Skip to main content

Car Sense

Tax Deductions for Unreimbursed Losses

The U.S. tax code allows tax deductions for unreimbursed losses to be included among itemized deductions. So if your home, car or boat was damaged or destroyed by a windstorm, fire, flood, vandalism or other sudden and unexpected disaster, and it was not entirely covered by your insurance, you may be able to deduct a portion of the loss on your federal income tax return.

To qualify for tax deductions for unreimbursed losses, these losses usually need to be substantial. If you were significantly underinsured or had a large catastrophe deductible, you may have a sizable unreimbursed casualty loss.

Generally, an unreimbursed loss can be deducted to the extent it exceeds 10 percent of a homeowner’s adjusted gross income, less $100. If a property is used in a trade or business, slightly different rules may apply. In this case, it is important to seek assistance from a qualified tax preparer.

Preparing tax deductions for unreimbursed losses

To determine whether you qualify for the deduction, you will first need to substantiate your property loss. So be sure to collect all receipts, insurance statements and any available police reports or other documentation to present to your tax preparer.

In regions where there has been a federally declared disaster, the deduction can either be filed for the year in which the disaster occurred or for the year immediately preceding the year the disaster occurred.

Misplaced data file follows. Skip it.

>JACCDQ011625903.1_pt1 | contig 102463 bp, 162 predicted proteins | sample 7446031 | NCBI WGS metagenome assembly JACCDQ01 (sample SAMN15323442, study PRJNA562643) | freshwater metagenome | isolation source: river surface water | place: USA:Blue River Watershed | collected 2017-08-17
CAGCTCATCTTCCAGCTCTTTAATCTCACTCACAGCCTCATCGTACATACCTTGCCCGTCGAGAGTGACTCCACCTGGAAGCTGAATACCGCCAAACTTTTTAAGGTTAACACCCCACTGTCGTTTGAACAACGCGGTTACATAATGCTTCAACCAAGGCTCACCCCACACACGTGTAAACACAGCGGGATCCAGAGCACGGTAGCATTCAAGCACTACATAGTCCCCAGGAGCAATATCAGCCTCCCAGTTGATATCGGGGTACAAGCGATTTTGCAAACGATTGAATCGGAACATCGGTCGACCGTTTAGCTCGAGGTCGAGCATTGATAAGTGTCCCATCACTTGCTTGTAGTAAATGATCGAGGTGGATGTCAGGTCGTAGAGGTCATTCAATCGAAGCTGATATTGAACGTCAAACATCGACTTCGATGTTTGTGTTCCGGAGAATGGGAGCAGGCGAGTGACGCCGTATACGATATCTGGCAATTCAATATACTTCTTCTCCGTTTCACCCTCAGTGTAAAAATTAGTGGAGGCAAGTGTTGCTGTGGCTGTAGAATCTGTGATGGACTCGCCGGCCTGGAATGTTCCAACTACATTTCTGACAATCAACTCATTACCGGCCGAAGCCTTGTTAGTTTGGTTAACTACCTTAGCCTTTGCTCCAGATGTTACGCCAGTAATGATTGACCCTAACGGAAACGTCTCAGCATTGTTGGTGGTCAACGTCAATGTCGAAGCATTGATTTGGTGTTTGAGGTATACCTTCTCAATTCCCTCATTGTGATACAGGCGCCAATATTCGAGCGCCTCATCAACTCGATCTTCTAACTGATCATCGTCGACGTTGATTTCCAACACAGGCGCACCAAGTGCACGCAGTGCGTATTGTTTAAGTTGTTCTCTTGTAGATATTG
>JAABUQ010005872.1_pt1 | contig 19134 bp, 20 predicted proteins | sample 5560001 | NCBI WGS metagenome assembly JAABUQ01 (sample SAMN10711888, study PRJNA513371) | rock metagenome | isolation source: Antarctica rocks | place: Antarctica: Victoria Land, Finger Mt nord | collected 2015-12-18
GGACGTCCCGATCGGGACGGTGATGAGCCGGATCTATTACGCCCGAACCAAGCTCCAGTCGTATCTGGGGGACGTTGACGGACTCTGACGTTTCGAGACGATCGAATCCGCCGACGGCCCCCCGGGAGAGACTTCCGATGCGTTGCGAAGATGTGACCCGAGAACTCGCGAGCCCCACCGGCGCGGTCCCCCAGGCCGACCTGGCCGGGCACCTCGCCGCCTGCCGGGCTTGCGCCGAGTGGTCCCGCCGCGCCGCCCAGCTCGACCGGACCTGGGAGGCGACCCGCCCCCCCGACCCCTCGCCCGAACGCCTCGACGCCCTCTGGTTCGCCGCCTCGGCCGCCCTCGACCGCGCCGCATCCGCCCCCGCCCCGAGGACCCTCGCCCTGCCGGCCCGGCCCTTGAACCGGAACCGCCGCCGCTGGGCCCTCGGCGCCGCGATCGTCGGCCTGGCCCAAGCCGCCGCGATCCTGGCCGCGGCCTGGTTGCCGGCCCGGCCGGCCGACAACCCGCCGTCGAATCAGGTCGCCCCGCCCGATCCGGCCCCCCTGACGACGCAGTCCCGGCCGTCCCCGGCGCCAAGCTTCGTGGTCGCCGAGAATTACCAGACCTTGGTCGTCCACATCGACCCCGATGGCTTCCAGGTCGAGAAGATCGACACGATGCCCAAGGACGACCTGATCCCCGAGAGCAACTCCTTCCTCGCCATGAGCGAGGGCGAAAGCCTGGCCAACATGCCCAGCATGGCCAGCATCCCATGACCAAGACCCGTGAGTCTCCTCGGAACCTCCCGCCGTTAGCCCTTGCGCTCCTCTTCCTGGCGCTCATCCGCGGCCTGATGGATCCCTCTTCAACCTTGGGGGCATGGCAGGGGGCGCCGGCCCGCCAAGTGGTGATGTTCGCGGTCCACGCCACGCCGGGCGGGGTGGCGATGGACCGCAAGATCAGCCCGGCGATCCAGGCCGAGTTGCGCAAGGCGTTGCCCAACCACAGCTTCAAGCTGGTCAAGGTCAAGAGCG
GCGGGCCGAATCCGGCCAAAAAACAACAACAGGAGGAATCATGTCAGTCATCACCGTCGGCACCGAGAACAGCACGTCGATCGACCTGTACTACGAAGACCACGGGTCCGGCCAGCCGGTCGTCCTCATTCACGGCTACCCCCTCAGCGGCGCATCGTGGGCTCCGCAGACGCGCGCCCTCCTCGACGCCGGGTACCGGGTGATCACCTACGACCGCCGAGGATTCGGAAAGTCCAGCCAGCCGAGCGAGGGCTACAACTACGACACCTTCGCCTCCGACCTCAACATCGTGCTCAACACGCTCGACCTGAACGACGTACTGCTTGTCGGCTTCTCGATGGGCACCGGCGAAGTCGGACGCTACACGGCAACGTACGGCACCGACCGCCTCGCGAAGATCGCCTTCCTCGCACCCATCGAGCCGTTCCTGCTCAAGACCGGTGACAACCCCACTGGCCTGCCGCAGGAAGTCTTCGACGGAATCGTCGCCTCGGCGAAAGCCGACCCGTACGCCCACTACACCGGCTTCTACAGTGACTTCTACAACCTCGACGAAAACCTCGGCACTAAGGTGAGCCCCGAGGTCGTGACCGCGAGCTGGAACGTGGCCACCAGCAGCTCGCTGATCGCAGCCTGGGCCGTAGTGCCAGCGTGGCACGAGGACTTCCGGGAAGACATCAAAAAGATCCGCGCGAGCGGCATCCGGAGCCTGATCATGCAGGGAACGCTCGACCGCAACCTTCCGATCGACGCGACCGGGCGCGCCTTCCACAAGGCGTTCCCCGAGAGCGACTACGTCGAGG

For more information, review the Casualty, Disaster and Theft Losses (including Federally Declared Disaster Areas) section of the Internal Revenue Service’s (IRS) website.

Article source: Insurance Information Institute

You may be able to take a tax deduction for substantial unreimbursed losses to your home, car, boat or business. /blog/tax-deductions-for-unreimbursed-losses Erie Insurance https://www.erieinsurance.com/-/media/images/erieinsurance/erieinsurancelogo.png

ERIE® insurance products and services are provided by one or more of the following insurers: Erie Insurance Exchange, Erie Insurance Company, Erie Insurance Property & Casualty Company, Flagship City Insurance Company and Erie Family Life Insurance Company (home offices: Erie, Pennsylvania) or Erie Insurance Company of New York (home office: Rochester, New York).  The companies within the Erie Insurance Group are not licensed to operate in all states. Refer to the company licensure and states of operation information.


The insurance products and rates, if applicable, described in this blog are in effect as of January 2015 and may be changed at any time. 


Insurance products are subject to terms, conditions and exclusions not described in this blog. The policy contains the specific details of the coverages, terms, conditions and exclusions. 


The insurance products and services described in this blog are not offered in all states.  ERIE life insurance and annuity products are not available in New York.  ERIE Medicare supplement products are not available in the District of Columbia, New York and Wisconsin.  ERIE long term care products are not available in the District of Columbia and New York. 


Eligibility will be determined at the time of application based upon applicable underwriting guidelines and rules in effect at that time.


Your ERIE agent can offer you practical guidance and answer questions you may have before you buy.